Originally Posted by Bond 007
Many speakers, as you know, suggested as center channels are not designed specifically to be used horizontally.
Agreed, and it mystifies me, because there are plenty of center channel speakers.
Of course not all center channels speakers are not the same. Some are W-T, some are MTM and some are hybrids.
Since the PC351 is, I was just wondering if you would still use it horizontally for LR. Thats why I asked my original question.
Yes, I use the PC351 horizontally for all three positions, LCR. That was the point!
Bill seems to think that ALL speakers are best used vertically regardless of design.
I'm not sure that is his position. I think that he and I agree that speakers usually have a built-in preferred orientation, and they are best used that way.
That seems strange to me but I don't know enough to argue to argue the point.
The story I see is at least partially historical.
Hi Fi started out repurposing speaker components built for use in theatres, which included horn tweeters. Horn tweeters were often used in home audio through the 60s but they are expensive to build right, which runs against the need of a mass market. Dome tweeters with very wide dispersion entered the market in the late 1950s were commonplace in the 1970s and dominant in the 1980s and later. Home audio doctrine favored speakers with broad dispersion.
Speakers tend to have dispersion that has the opposite orientation of the drivers in the speaker. You want a speaker with broad dispersion? Build a tall, narrow column!
Hence a preference for speakers being used vertically.
A relatively new trend is speakers with controlled directivity. This seems to me to be a natural line for improvement. First we learned how to build speakers that had a desired response on-axis and now we are learning how to build speakers that have the desired response off-axis. This begs the question as to what off-axis response should look like.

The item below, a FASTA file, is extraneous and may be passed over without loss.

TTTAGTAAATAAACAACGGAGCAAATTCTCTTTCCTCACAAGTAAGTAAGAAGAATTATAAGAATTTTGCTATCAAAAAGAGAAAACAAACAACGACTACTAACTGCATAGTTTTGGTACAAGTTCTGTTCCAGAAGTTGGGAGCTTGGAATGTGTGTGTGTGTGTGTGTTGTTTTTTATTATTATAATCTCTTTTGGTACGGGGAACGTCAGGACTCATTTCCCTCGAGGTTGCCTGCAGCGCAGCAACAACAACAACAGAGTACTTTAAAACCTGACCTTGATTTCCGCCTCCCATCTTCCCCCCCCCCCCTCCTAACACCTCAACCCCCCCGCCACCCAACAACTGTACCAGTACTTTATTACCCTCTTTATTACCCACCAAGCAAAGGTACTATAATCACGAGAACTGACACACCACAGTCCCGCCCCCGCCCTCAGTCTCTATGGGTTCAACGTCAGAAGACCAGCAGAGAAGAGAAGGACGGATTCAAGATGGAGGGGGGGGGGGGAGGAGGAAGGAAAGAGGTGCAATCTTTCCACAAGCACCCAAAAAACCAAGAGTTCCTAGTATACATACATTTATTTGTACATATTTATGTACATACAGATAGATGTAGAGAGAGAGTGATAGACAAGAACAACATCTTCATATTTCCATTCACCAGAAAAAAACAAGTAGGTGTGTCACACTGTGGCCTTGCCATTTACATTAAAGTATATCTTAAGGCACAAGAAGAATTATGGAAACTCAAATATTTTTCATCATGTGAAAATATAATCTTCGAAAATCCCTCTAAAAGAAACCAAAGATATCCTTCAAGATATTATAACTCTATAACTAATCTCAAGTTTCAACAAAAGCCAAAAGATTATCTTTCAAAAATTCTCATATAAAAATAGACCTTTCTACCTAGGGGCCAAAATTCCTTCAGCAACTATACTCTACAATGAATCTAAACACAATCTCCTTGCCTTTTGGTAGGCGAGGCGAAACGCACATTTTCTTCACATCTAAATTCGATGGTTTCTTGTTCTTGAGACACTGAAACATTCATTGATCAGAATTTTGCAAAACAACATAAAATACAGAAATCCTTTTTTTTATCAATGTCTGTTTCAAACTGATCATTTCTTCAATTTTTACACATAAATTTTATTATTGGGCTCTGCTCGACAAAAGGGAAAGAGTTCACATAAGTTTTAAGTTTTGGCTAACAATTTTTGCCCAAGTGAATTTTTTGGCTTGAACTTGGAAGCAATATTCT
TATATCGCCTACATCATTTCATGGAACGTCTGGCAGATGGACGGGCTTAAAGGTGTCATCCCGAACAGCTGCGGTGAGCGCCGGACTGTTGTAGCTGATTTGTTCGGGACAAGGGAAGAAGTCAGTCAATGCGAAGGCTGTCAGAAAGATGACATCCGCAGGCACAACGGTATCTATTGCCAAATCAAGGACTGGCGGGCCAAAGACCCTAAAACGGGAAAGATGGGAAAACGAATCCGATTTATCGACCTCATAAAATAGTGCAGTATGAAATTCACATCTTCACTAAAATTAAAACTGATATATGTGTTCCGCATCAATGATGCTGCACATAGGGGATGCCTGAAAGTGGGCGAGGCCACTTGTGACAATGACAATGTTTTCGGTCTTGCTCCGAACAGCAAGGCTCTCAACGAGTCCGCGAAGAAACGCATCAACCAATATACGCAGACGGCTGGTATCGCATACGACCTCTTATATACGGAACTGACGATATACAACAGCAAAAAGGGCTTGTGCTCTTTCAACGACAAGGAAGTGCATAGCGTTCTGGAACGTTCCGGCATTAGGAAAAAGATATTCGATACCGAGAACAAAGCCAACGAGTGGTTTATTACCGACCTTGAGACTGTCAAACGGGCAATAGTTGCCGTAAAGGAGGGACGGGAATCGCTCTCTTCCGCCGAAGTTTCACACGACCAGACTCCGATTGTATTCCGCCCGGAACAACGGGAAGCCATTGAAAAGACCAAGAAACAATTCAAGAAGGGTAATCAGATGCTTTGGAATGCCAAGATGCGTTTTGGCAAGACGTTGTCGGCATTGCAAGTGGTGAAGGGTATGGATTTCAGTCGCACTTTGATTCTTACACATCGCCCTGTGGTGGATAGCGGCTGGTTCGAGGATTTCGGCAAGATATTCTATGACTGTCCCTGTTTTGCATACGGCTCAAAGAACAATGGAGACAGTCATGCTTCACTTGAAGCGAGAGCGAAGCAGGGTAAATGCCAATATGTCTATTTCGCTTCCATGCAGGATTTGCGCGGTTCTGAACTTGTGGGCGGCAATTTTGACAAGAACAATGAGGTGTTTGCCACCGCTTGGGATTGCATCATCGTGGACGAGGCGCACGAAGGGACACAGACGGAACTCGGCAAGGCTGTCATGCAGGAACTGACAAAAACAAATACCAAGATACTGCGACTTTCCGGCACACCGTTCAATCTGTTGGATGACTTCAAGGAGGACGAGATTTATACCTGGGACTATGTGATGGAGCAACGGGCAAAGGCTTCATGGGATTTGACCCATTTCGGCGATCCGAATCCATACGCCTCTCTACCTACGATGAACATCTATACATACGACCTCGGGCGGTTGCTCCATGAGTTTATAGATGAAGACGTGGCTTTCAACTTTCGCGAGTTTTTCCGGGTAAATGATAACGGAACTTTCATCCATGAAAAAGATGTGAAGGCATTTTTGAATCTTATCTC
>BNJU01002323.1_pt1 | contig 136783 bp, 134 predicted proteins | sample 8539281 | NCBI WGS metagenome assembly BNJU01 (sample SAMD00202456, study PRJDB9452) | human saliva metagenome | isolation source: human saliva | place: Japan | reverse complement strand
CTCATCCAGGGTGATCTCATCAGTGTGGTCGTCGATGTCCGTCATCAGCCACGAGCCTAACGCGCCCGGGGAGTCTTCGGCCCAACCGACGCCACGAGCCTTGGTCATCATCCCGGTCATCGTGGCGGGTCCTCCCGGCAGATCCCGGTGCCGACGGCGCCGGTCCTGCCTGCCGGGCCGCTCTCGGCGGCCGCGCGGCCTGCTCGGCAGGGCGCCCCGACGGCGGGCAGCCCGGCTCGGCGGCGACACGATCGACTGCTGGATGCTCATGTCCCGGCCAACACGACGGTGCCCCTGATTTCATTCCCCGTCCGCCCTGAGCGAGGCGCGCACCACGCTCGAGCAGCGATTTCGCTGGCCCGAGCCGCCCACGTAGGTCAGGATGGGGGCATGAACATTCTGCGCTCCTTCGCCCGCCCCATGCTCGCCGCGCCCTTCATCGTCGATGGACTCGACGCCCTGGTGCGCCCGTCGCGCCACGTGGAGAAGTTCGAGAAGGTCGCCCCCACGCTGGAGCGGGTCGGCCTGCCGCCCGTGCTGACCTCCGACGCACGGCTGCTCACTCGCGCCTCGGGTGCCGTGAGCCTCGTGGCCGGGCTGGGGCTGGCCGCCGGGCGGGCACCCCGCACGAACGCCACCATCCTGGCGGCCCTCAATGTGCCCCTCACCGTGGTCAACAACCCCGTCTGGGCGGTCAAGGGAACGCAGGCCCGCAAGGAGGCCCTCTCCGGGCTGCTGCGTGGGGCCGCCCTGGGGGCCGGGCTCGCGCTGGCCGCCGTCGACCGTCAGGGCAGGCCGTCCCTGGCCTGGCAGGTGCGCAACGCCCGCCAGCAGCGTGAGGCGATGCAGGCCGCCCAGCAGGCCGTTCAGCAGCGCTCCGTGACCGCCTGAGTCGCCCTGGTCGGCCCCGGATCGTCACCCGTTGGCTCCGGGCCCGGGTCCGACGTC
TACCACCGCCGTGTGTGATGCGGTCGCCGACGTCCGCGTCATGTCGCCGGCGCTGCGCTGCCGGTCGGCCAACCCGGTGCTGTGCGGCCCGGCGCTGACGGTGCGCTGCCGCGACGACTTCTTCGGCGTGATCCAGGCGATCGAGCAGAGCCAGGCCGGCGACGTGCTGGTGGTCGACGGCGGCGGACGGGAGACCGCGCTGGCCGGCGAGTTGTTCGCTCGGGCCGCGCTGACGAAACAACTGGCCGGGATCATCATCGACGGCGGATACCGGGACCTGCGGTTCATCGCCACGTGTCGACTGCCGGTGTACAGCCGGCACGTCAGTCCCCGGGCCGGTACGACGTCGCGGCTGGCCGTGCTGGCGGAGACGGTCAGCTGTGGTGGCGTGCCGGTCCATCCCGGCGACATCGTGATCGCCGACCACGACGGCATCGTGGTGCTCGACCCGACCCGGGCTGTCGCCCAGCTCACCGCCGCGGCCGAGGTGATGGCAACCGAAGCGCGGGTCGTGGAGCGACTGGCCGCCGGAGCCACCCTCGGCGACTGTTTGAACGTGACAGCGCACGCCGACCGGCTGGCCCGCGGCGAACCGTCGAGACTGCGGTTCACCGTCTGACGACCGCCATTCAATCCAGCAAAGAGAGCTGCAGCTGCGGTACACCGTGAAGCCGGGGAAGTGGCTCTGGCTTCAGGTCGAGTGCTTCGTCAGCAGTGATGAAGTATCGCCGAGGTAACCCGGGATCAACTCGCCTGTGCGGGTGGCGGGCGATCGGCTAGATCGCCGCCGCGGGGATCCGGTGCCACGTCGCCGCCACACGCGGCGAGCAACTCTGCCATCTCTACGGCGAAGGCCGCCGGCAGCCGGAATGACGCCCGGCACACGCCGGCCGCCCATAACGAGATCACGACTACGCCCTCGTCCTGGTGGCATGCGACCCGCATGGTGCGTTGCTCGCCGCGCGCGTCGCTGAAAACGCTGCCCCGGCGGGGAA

So far people seem to agree that off-axis response should be constant over the area where the listeners sit. I think that most agree that off-axis response should be smooth and probably dropping more rapidly off axis of the area where the listeners sit.
Horn speakers (waveguides) have been able to be designed since the 1980s to have a natural tendency towards constant directivity, but direct radiators tend to become more directional as the frequency rises. One way to somewhat even out the directivity of a direct radiator based speaker is to build a multi-way speaker that has drivers whose diaphragm diameter decreases with rising frequency. Another way to control the directivity of direct radiators is to put them in a waveguide.
Several studio monitor speakers put direct radiators into waveguides with good results. They include Klien and Hummel, Genelec, Mackie, and Behringer. Even the relatively inexpensive Berhingers have amazing directivity plots in the form of lines that radiate from a common point and have more rapidly decreasing response as you move further off axis.
FWIW, the Hsus seem to be direct radiator drivers in a wavegude:
and have been praised for their directivity control in reviews already mentioned in this thread.